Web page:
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How to Find Your Sewer Line

Jul 07, 2020
How to Find Your Sewer Line

Your main sewer line is where all of the household drains meet and lead to the municipality’s sewer system or to your septic tank. You may end up needing to find the sewer line when you suspect that there is a leak, clog, or break. If you have just moved into your house or if you have never dealt with the sewer line, then it might be difficult to find the sewer line. Luckily, Neighborhood Plumbing has some solid experience with finding the sewer line and we are happy to share some ways that you can locate yours. 

If you have any problems, questions, or concerns, remember that you can call the experts at Neighborhood Plumbing for assistance. Our certified plumbers are available around the clock with 24-hour service. A dedicated, friendly staff member is on standby to take your call.

How to Find the Sewer Line Within Your House

Maybe you want to find the location of your sewer line within your house to make sure it is not vulnerable to breaking or leaking into your home. Regular inspections can end up saving you from costly and harmful black water damage. To locate the sewer cleanout point in your house, you will likely have to head to the basement, crawl space, or garage. Look for a pipe that is roughly four inches in diameter with a screw cap on it that has a notch or square knob on top. If you cannot find this cleanout point, then do not worry. Some homes have an indoor cleanout point while others have it outdoors.

Locating the Sewer Line Outside of Your House

If you smell foul odor out in the yard, then it is a good idea to locate the sewer line and assess the situation. We recommend that you call a certified professional to handle leaks, breaks, and other problems with the sewer line. However, if you want to inspect the sewer line yourself, then try the following methods:

  •  Ask the Previous Owner: The previous owner has surely dealt with the sewer line and might know where the sewer line is located. Contact the previous owner and ask them for help. If you do not have their contact information, then check the deed or municipal records. If the previous owner is not sure of the location, then try asking the neighbors. Many neighbors have similar plumbing system layouts.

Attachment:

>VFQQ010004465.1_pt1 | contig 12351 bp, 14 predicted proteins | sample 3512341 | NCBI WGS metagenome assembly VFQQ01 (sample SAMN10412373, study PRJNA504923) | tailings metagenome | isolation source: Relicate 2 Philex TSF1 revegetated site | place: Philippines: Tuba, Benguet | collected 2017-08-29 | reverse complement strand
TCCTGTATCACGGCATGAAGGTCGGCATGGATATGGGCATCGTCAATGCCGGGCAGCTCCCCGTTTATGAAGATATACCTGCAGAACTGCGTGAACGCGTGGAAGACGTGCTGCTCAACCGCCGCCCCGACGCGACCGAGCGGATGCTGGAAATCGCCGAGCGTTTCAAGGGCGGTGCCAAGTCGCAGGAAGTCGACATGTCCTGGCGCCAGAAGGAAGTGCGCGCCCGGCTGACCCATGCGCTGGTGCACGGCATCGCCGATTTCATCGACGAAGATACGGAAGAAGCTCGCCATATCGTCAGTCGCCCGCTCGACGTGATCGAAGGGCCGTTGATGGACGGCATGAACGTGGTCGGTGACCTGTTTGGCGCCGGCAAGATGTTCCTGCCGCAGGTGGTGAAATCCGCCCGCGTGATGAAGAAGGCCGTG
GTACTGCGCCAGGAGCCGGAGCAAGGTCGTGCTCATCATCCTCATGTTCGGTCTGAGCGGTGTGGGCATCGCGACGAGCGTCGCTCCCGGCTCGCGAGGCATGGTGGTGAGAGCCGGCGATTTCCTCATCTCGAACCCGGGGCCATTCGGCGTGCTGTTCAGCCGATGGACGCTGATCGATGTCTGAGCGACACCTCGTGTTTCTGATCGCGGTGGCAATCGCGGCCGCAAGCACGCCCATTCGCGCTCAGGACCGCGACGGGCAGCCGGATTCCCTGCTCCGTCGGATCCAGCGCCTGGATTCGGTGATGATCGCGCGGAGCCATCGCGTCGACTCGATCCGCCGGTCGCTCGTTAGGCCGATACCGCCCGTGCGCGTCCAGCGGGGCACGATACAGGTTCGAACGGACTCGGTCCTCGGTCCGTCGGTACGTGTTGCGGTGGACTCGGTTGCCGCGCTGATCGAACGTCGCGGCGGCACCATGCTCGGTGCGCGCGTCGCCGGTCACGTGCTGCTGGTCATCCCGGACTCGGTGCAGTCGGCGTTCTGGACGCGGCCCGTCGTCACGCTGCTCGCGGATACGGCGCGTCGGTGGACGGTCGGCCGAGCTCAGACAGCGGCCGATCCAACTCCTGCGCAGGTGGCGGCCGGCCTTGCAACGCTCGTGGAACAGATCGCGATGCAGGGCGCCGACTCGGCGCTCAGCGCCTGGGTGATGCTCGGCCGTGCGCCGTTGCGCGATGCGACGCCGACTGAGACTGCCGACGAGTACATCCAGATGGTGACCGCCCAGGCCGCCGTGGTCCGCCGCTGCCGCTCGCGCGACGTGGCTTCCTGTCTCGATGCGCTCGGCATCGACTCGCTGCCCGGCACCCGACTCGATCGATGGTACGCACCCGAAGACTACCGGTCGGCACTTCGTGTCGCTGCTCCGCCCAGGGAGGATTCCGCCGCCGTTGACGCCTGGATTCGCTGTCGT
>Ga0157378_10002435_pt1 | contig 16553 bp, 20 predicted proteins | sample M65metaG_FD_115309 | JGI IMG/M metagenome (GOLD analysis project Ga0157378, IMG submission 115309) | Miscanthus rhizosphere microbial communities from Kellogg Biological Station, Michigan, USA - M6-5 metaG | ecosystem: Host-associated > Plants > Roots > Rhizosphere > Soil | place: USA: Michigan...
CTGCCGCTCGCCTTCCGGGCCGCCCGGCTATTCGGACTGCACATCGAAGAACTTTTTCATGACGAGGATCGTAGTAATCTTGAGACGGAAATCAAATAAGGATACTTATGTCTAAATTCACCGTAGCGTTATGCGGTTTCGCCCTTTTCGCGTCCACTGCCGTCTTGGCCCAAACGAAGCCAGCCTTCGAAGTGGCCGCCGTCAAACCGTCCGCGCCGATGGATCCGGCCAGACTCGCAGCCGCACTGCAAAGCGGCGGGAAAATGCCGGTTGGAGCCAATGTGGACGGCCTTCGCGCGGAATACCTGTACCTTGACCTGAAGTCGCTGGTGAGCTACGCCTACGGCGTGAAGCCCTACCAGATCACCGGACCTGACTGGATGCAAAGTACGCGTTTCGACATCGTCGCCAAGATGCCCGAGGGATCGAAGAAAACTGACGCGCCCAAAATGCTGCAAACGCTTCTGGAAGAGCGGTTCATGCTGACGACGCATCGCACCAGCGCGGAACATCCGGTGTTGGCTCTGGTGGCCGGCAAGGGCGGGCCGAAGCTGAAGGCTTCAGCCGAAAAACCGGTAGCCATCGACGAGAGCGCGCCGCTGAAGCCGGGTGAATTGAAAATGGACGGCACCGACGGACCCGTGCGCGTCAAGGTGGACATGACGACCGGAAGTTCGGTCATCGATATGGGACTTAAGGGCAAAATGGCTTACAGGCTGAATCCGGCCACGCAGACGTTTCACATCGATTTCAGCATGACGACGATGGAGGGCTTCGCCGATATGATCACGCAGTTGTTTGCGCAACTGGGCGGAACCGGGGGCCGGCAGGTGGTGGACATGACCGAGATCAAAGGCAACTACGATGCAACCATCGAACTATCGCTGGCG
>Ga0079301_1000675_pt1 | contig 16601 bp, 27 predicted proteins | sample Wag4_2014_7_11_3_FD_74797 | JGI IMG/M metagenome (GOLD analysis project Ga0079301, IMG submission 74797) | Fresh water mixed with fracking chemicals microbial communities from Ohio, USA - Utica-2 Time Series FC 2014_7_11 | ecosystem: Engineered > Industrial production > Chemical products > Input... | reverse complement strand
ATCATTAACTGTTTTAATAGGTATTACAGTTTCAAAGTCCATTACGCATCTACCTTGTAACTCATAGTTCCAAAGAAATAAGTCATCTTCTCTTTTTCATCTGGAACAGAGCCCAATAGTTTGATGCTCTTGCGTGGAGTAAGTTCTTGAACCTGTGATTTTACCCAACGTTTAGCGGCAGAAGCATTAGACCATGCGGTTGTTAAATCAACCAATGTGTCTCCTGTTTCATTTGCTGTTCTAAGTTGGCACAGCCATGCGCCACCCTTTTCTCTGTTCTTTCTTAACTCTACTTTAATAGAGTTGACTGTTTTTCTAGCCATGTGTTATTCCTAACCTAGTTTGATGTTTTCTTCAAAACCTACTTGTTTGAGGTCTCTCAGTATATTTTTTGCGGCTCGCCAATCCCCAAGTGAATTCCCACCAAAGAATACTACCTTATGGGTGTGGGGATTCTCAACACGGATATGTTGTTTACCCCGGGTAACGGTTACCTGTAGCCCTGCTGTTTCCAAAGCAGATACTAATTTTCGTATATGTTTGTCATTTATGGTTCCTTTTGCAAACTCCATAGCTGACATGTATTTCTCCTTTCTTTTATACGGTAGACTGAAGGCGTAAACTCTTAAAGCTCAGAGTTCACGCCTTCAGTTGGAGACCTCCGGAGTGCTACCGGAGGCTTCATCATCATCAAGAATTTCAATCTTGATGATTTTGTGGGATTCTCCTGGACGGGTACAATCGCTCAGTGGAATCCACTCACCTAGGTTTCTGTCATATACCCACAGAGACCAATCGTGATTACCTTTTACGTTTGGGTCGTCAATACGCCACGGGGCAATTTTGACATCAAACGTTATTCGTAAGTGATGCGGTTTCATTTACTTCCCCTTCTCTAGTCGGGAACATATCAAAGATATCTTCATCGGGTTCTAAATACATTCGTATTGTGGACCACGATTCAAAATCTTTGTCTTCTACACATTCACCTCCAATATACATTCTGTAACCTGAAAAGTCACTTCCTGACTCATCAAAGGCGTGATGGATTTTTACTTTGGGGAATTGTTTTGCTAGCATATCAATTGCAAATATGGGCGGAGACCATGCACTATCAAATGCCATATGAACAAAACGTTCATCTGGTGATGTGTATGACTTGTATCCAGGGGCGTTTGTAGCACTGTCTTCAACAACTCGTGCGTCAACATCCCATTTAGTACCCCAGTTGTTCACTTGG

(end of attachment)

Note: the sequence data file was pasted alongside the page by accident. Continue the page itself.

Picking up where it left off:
• Check with The Municipality: Zoning offices, engineering departments, and building offices at your municipality may be able to help. Towns often keep property maps that mark the location of underground utilities. You might be able to request a map over the phone or you may be required to head to the office in person.
  • Check and Dig: Follow the pipes in your home and see where they all meet. Head outside of where they meet and dig around that area. Next is just a matter of prodding and following the pipe.

Call the Experts at Neighborhood Plumbing

Your plumbing system is vital for the function of your property. Digging can be dangerous as you run the risk of damaging the pipes. Finding the pipes can be stressful and time consuming. If you have an issue with your sewer line, then call the experts at Neighborhood Plumbing. Our certified plumbers are ready to take your call.

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